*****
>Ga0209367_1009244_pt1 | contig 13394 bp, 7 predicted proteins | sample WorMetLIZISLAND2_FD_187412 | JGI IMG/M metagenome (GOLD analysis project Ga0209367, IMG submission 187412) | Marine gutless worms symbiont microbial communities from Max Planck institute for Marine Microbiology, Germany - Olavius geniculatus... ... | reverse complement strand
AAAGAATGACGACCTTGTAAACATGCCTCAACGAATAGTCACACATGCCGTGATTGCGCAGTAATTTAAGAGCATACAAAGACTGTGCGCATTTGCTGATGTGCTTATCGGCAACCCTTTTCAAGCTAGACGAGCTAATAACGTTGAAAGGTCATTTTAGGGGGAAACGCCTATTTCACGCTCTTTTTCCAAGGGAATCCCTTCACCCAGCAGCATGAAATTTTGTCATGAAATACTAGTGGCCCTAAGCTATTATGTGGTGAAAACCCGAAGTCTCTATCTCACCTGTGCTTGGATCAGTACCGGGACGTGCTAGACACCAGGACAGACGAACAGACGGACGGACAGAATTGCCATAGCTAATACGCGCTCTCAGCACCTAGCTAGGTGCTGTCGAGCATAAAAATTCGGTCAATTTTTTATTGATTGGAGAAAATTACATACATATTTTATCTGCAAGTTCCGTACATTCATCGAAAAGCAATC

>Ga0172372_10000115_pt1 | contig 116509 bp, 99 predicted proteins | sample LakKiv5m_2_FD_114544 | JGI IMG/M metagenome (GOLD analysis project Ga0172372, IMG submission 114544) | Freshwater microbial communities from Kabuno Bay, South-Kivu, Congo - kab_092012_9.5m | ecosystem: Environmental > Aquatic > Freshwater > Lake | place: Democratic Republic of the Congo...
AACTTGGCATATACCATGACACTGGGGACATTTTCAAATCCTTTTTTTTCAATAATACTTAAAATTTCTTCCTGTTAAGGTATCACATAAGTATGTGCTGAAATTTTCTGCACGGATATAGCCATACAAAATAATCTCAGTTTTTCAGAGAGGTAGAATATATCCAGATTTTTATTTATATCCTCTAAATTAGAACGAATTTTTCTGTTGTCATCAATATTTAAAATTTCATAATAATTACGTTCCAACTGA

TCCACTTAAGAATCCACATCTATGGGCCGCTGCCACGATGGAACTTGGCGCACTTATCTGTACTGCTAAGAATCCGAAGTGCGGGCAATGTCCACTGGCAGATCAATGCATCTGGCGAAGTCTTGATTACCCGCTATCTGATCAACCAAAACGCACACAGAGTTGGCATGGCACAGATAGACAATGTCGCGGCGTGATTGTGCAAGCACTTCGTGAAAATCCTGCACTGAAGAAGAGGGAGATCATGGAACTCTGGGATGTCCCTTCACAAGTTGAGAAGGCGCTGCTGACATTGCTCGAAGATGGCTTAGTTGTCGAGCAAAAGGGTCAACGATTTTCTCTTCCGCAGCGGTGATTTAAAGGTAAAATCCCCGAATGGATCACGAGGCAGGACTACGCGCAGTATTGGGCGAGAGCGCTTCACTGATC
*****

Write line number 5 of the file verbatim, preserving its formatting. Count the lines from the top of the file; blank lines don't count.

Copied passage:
TCCACTTAAGAATCCACATCTATGGGCCGCTGCCACGATGGAACTTGGCGCACTTATCTGTACTGCTAAGAATCCGAAGTGCGGGCAATGTCCACTGGCAGATCAATGCATCTGGCGAAGTCTTGATTACCCGCTATCTGATCAACCAAAACGCACACAGAGTTGGCATGGCACAGATAGACAATGTCGCGGCGTGATTGTGCAAGCACTTCGTGAAAATCCTGCACTGAAGAAGAGGGAGATCATGGAACTCTGGGATGTCCCTTCACAAGTTGAGAAGGCGCTGCTGACATTGCTCGAAGATGGCTTAGTTGTCGAGCAAAAGGGTCAACGATTTTCTCTTCCGCAGCGGTGATTTAAAGGTAAAATCCCCGAATGGATCACGAGGCAGGACTACGCGCAGTATTGGGCGAGAGCGCTTCACTGATC